The film, dubbed “The Forgotten Genocide”, was screened under the patronage of the Syriac Orthodox Patriarch of Antioch and All East and Holy Synod of the Universal Syriac Orthodox Church,Mor Ignatius Aphrem II, and in cooperation between Social Affairs Ministry and The Syriac Orthodox Patriarchate.
The genocide in question took place in 1915 after WWI, when troops under the command of the Ottoman Empire waged a series of operations targeting Syriac civilians and other groups, claiming thousands of innocent lives and displacing thousands more. This genocide was known as “Sayfo.”
The thirty -minute film put in show photos and documentary video clips from the archive dating back to the period that coincided with the forgotten crimes of the Syriac genocide which claimed the lives of more than 500,000 Syriacs upon a decision by the Ottoman authorities.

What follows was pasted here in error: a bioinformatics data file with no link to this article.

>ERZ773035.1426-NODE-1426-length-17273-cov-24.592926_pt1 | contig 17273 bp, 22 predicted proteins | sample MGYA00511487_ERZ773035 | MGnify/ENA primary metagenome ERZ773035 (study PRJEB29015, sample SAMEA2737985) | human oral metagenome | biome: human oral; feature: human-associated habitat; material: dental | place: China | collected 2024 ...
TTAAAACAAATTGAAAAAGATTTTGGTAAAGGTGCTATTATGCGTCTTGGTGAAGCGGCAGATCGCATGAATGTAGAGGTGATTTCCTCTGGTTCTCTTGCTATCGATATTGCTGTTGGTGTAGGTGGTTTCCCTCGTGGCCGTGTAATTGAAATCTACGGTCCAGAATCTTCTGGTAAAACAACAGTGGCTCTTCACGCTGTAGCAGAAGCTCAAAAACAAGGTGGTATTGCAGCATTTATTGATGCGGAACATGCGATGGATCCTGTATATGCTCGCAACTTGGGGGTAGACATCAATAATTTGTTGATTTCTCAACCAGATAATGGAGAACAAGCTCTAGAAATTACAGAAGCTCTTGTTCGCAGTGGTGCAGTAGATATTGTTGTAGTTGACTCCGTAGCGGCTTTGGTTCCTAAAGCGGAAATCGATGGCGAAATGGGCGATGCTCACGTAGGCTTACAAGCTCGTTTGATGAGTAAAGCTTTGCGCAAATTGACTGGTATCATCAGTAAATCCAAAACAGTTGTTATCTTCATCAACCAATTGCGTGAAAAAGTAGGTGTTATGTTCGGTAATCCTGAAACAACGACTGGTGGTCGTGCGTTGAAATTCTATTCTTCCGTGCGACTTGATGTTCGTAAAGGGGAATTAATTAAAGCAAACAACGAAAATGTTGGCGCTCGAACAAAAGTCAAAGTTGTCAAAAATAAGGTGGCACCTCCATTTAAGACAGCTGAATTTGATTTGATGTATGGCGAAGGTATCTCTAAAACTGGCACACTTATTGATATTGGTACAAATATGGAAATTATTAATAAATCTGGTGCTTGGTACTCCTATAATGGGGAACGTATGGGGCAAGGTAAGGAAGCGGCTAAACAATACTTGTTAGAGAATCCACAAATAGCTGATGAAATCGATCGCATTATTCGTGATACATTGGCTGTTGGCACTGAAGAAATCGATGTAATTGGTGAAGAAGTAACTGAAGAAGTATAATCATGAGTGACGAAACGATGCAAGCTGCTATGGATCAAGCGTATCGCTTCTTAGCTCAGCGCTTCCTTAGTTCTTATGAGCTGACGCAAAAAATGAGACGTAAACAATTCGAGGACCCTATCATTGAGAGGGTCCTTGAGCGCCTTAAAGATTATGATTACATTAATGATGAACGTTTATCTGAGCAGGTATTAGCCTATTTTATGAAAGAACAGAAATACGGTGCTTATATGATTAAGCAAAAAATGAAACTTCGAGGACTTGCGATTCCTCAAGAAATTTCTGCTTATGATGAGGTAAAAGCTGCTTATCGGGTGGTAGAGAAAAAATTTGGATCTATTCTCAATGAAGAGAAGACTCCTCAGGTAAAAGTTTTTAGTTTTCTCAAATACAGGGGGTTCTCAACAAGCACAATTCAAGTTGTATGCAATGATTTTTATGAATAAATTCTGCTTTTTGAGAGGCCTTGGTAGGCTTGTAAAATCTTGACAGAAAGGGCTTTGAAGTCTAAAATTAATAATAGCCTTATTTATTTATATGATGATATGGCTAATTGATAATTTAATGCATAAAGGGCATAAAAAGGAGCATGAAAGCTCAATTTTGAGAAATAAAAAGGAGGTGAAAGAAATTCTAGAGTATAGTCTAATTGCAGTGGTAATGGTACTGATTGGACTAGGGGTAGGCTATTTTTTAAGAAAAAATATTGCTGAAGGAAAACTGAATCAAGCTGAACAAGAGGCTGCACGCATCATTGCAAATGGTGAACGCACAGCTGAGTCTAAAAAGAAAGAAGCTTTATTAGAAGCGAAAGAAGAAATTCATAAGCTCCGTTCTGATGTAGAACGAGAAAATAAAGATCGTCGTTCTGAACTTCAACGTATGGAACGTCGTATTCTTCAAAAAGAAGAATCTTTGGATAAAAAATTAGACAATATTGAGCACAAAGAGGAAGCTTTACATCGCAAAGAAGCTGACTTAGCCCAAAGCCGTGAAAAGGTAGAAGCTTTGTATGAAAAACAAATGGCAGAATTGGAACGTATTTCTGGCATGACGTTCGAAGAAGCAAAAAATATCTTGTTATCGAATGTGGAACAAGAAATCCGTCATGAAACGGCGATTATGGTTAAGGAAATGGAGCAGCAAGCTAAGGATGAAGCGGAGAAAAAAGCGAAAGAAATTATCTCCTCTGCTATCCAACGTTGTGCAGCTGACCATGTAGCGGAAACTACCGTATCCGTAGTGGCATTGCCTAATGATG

The Ottoman authorities, as the film manifested, destroyed all the Syriac cities and villages in some unimaginable way, assassinated all the Syriac and Armenian soldiers serving in the Turkish army on charges of working against the interest of the Turkish state, chased the Syriacs wherever they were and maltreated the women and children.
Patriarch Mor Ignatius said in a statement to source that the film is a response to the systematic destruction of the archeological and art sites in Syria, mainly the destruction of the ancient temple of Baalshamin and the brutal murder of Khaled al-Asaad, retired chief archaeologist of Palmyra, perpetrated by the Islamic State in Iraq and Syria (ISIS) terrorist organization.
He asserted that the Syrian people persist on commemorating the centennial of the genocide because what is going on now in Syria is a continuation of that genocide.
The patriarch pointed out that the sides standing by terrorism, that Syria is suffering from nowadays, are the same sides that committed the genocide against the Syriacs and Armenians.